Sunday, February 13, 2005
Quick Video Synopsis of events to date
In the end, Greg bought a set of plans for a GT23 GT cruiser. These and other plans can be found at www.bateau.com
Once the plans were purchased, he had to decide whether to cut the wood himself, using the plans as a guideline, or to order a kit from the Internet,in order to save a LOT of time cutting out the raw pieces. Greg ordered the kit from the same site.
Stay tuned for further developments.
Friday, February 11, 2005
Realizing in advance that this would be a long process, Greg and I decided that we would design and implement as many labor-saving devices as we could early on. This photo shows a jig we built to save time, labor and materials as we use epoxy and fiberglass tape to join the various seams together.
The tray, located on the left side of the shelf unit, is designed for saturating the fiberglass tape with epoxy before laying the tape onto the plywood joints. Located close to the tray, are two rolls of biaxial fiberglass tape on a metal dowel. A tape-measure is also attached to the shelf, for quickly and accurately measuring strips of the fiberglass tape.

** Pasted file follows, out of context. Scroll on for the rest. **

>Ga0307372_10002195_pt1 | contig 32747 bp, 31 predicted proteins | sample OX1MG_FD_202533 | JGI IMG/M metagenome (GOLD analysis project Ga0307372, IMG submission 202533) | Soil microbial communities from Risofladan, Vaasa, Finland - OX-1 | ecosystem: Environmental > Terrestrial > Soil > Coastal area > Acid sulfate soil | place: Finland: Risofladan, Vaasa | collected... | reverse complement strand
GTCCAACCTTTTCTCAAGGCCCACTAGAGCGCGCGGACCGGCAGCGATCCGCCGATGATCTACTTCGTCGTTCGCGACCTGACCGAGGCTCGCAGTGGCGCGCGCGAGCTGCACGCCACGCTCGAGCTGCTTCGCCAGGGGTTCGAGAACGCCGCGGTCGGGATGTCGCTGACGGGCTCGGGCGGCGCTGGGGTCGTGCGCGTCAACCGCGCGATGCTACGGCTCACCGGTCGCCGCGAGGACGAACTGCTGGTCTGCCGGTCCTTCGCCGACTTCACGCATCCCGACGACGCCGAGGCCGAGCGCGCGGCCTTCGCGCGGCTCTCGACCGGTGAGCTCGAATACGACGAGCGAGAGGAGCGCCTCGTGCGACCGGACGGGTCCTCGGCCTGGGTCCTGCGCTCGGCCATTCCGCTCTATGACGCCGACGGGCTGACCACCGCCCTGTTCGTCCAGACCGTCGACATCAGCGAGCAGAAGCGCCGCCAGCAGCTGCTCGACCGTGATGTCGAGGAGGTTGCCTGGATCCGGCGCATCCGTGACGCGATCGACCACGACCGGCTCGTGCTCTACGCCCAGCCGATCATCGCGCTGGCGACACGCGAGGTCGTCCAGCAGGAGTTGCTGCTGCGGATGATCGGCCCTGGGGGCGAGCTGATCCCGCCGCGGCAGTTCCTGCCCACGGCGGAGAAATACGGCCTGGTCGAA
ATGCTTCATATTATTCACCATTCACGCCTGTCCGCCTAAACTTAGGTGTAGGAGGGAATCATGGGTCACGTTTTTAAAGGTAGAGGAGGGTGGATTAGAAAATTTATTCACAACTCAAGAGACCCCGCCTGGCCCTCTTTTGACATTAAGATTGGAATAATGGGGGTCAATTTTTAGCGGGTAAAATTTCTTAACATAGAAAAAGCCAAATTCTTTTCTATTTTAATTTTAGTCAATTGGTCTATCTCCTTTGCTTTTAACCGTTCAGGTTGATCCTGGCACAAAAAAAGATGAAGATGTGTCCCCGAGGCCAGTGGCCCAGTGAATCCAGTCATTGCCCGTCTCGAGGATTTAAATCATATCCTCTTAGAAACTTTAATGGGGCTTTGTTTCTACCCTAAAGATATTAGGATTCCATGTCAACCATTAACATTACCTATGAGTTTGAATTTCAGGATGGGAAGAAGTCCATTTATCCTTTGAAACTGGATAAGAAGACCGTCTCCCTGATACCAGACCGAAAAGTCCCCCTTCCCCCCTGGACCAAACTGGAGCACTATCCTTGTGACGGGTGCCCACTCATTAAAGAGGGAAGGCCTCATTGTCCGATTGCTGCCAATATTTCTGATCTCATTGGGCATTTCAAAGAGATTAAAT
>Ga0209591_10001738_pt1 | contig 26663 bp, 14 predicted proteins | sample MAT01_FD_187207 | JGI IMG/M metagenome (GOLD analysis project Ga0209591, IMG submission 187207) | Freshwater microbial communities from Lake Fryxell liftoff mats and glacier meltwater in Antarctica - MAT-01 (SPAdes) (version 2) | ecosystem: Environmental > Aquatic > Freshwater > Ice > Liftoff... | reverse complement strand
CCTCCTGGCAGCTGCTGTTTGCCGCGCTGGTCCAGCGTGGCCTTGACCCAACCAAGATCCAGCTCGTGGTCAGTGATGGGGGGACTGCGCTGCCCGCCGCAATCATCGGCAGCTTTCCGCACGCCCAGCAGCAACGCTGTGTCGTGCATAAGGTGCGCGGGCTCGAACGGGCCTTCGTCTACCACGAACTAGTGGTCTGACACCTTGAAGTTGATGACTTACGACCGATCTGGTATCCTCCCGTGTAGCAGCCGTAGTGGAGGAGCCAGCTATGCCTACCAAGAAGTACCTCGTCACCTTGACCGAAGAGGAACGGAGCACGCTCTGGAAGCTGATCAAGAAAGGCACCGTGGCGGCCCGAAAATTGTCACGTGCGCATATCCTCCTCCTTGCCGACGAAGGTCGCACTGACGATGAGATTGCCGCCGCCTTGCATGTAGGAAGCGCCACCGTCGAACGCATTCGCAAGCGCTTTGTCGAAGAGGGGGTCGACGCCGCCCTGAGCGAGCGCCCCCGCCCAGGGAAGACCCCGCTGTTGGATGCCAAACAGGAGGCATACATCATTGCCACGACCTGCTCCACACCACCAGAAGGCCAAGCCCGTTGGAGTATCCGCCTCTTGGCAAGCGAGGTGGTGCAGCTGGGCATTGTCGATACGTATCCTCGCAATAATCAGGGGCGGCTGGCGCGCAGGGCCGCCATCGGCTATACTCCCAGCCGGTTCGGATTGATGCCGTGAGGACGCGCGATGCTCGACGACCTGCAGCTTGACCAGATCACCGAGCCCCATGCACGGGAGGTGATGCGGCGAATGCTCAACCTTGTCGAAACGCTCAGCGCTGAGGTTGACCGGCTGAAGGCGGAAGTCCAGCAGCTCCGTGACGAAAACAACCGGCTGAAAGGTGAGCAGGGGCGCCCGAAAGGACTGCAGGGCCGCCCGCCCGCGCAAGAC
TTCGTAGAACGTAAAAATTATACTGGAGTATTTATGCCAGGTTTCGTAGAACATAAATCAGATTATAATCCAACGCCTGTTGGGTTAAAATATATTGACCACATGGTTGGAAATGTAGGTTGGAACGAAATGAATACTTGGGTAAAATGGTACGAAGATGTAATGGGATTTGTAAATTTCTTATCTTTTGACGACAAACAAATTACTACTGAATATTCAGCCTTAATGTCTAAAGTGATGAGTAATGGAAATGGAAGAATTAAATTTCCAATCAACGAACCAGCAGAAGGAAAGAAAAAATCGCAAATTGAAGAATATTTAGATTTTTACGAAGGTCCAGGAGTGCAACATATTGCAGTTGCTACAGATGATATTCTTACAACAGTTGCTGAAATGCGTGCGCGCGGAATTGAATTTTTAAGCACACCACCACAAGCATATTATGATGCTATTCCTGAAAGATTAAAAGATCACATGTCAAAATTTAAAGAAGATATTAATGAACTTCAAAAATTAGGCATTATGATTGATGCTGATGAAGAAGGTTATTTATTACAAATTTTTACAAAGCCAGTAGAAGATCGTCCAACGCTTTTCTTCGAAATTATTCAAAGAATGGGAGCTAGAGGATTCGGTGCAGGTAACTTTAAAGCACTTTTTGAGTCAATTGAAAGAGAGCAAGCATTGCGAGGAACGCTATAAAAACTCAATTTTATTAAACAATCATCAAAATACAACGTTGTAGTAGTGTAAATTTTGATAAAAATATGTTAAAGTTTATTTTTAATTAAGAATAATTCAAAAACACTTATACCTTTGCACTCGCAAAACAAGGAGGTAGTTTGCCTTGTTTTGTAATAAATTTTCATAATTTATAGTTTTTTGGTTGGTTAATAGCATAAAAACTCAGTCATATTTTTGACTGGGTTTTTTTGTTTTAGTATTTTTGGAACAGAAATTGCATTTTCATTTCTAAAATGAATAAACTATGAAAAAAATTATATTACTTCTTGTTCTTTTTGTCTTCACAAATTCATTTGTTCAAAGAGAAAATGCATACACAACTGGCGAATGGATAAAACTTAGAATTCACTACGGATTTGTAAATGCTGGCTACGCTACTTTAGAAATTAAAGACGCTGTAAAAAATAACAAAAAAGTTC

This process allows us to quickly and efficiently measure out strips of fiberglass tape, lay it in the tray, pour epoxy into the tray, and squeegee the epoxy over the fiberglass tape, giving an even coat of epoxy, and making sure there's neither too much nor too little epoxy on the fiberglass tape, which helps ensure a strong joint.
If you click on the picture, you will be taken to a larger version of this picture, complete with comments and notes. (Larger picture, comments and notes courtesy of the features of www.flickr.com -- a great site for posting, commenting on, and blogging photos.)
Over the summer, Greg decided that he wanted to build a houseboat. After months of research, he finally bought the plans and kit for the houseboat of his dreams. Knowing full well what I was getting myself into, I volunteered to help him on this project, which will probably take 18-24 months to complete. He's buying the beer and giving me a set of keys to the boat when it's finished, so it's not like I'm doing this completely for free. But the real reason I'm helping is because he's my best friend... I've known him for almost 25 years.
This blog is mainly designed as a way of documenting what we're doing as we build Greg's boat, but I suspect it will also be a blog about drinking beer, the stress we experience along the way, and probably about friendship in general. Stay tuned for future developments.